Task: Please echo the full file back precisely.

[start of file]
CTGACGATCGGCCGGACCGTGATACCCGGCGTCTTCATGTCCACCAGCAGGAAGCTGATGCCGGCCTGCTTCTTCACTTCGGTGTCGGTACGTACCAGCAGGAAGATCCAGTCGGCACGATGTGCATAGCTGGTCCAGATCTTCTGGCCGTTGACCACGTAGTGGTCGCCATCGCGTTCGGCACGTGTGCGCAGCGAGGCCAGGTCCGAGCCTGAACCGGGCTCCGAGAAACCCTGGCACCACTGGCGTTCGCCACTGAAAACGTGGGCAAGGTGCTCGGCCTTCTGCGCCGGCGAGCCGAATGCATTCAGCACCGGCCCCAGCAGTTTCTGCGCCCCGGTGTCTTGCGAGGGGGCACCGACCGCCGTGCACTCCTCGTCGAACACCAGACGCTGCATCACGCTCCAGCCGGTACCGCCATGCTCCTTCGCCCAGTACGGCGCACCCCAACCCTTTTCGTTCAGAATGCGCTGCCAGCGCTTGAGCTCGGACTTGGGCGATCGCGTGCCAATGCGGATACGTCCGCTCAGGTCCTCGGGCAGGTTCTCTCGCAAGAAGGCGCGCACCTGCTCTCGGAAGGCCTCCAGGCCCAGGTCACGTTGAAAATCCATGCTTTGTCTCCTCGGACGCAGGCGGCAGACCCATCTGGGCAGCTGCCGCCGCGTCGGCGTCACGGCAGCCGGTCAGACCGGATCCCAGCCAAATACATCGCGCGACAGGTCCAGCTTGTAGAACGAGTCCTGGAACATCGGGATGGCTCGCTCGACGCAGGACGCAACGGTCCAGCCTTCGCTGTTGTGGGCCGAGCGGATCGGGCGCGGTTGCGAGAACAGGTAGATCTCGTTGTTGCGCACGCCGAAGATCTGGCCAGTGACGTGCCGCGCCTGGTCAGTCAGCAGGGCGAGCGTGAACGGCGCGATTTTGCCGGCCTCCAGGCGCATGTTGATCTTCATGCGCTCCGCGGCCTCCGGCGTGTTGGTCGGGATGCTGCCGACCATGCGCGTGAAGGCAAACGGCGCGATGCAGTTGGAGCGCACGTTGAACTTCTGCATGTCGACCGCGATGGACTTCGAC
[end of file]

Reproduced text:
CTGACGATCGGCCGGACCGTGATACCCGGCGTCTTCATGTCCACCAGCAGGAAGCTGATGCCGGCCTGCTTCTTCACTTCGGTGTCGGTACGTACCAGCAGGAAGATCCAGTCGGCACGATGTGCATAGCTGGTCCAGATCTTCTGGCCGTTGACCACGTAGTGGTCGCCATCGCGTTCGGCACGTGTGCGCAGCGAGGCCAGGTCCGAGCCTGAACCGGGCTCCGAGAAACCCTGGCACCACTGGCGTTCGCCACTGAAAACGTGGGCAAGGTGCTCGGCCTTCTGCGCCGGCGAGCCGAATGCATTCAGCACCGGCCCCAGCAGTTTCTGCGCCCCGGTGTCTTGCGAGGGGGCACCGACCGCCGTGCACTCCTCGTCGAACACCAGACGCTGCATCACGCTCCAGCCGGTACCGCCATGCTCCTTCGCCCAGTACGGCGCACCCCAACCCTTTTCGTTCAGAATGCGCTGCCAGCGCTTGAGCTCGGACTTGGGCGATCGCGTGCCAATGCGGATACGTCCGCTCAGGTCCTCGGGCAGGTTCTCTCGCAAGAAGGCGCGCACCTGCTCTCGGAAGGCCTCCAGGCCCAGGTCACGTTGAAAATCCATGCTTTGTCTCCTCGGACGCAGGCGGCAGACCCATCTGGGCAGCTGCCGCCGCGTCGGCGTCACGGCAGCCGGTCAGACCGGATCCCAGCCAAATACATCGCGCGACAGGTCCAGCTTGTAGAACGAGTCCTGGAACATCGGGATGGCTCGCTCGACGCAGGACGCAACGGTCCAGCCTTCGCTGTTGTGGGCCGAGCGGATCGGGCGCGGTTGCGAGAACAGGTAGATCTCGTTGTTGCGCACGCCGAAGATCTGGCCAGTGACGTGCCGCGCCTGGTCAGTCAGCAGGGCGAGCGTGAACGGCGCGATTTTGCCGGCCTCCAGGCGCATGTTGATCTTCATGCGCTCCGCGGCCTCCGGCGTGTTGGTCGGGATGCTGCCGACCATGCGCGTGAAGGCAAACGGCGCGATGCAGTTGGAGCGCACGTTGAACTTCTGCATGTCGACCGCGATGGACTTCGAC